The year is nearing its midway mark, and Conway The Machine has yet to let up. Having already released If It Bleeds It Can Be Killed with Big Ghost LTD and La Maquina shortly thereafter, an emcee of lesser ambition might have opted to take a breather. Yet Conway is still sitting on another album, arguably his biggest yet — God Don’t Make Mistakes, his debut solo release on Shady Records.
“It should be coming out this summer, God willing,” explains The Machine, when asked about the project during our Zoom conversation. “I’m excited for the release, I know the fans been waiting. I want my fans to hear it and love it as much as they wanna listen to it and enjoy it and appreciate it and value it. So it’s coming. Some things that need to be ironed out and tinkered with, but it’s coming.”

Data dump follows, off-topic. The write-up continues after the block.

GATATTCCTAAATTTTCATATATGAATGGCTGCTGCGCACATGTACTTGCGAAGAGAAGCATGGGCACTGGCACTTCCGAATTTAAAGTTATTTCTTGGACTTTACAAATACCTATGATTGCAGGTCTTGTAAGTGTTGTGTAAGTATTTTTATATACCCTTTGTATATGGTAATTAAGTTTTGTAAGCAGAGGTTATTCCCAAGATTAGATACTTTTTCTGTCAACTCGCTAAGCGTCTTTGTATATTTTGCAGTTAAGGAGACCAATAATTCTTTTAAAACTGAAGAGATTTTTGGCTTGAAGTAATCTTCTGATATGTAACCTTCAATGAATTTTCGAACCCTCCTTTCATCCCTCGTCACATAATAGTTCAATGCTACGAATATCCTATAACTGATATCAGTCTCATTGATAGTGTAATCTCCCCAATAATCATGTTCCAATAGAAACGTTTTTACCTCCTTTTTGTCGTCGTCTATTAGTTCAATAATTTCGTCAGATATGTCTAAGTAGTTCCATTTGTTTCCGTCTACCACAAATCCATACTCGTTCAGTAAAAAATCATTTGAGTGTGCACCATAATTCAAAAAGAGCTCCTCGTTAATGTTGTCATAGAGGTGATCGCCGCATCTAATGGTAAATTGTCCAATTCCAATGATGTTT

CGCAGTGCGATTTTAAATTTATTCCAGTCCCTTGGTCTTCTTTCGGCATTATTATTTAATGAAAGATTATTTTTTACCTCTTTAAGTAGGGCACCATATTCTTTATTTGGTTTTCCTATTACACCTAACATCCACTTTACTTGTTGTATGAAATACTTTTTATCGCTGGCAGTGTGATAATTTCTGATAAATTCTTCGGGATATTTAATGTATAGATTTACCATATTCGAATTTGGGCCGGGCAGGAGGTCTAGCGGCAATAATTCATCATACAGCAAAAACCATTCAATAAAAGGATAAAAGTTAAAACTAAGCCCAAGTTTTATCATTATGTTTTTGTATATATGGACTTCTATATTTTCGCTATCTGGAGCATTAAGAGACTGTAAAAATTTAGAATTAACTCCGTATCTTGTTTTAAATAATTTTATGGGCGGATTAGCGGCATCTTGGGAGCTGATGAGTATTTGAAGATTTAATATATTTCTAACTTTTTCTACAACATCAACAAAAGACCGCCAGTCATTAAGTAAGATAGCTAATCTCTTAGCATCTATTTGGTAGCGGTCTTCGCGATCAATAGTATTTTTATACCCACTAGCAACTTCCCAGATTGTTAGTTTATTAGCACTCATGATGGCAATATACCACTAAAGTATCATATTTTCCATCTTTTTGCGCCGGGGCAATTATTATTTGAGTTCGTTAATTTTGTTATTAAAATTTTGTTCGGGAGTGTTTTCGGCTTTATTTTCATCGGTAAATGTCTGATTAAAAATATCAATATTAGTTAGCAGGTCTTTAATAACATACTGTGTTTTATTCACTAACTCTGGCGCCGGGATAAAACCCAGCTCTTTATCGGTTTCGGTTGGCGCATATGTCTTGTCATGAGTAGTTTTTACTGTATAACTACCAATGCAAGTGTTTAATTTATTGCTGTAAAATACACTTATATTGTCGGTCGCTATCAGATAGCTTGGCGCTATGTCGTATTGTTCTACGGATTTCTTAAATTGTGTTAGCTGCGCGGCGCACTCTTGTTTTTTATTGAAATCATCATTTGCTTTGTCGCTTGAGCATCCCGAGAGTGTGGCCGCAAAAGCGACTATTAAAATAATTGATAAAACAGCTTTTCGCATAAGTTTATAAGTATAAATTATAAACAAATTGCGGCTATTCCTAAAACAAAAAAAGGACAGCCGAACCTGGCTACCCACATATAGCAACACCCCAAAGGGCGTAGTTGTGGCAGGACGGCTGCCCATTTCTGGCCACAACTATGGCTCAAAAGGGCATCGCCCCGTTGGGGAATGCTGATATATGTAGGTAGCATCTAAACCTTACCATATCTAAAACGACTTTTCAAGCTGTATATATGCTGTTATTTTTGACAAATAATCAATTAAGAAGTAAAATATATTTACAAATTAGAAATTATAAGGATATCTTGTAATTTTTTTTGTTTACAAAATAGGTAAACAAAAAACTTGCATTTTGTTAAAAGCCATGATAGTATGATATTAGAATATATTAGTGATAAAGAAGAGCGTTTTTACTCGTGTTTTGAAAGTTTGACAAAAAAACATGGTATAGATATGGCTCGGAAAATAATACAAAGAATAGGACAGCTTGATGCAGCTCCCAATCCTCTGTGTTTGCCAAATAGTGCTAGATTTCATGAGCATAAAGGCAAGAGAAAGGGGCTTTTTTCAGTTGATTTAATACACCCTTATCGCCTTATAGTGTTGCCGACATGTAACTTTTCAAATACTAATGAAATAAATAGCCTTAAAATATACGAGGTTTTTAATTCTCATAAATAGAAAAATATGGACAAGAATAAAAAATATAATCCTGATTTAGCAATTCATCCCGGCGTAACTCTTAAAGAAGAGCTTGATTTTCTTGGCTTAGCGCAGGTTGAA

As for his endgame, which once was thought to be retirement, it would appear that Conway has altered the plan. “I haven’t completed my mission yet, which is to be regarded as hands down one of the best that ever did it in everybody’s mind,” he reflects, laying his lofty goal on the table. “I feel like I still got work to do. I feel like I’m just getting started. I’m really just at the beginning and just getting started. I’m taking in everything, one song, one verse, one album at a time.”
For more from Conway The Machine — including his philosophy on running his DrumWork label, linking up with J.I.D, and what happened when he used autotune in the booth — be sure to check out our exclusive interview with the Griselda lyricist, edited for length and clarity.
Zachary Mazur/FilmMagic/Getty Images
HNHH: Conway, what’s up?
Conway: What’s up Boss?
Good to see you, how you doing.
Yeah, I mean, I really appreciate you taking the time. I see you’re super busy these days.
Yeah man, it’s all good man. Appreciate you having me on.
Of course, of course. Saw you guys recently announced the tour dates
Mhmm, I’m excited.
When was the last time you hit the road? It must have been in a while now.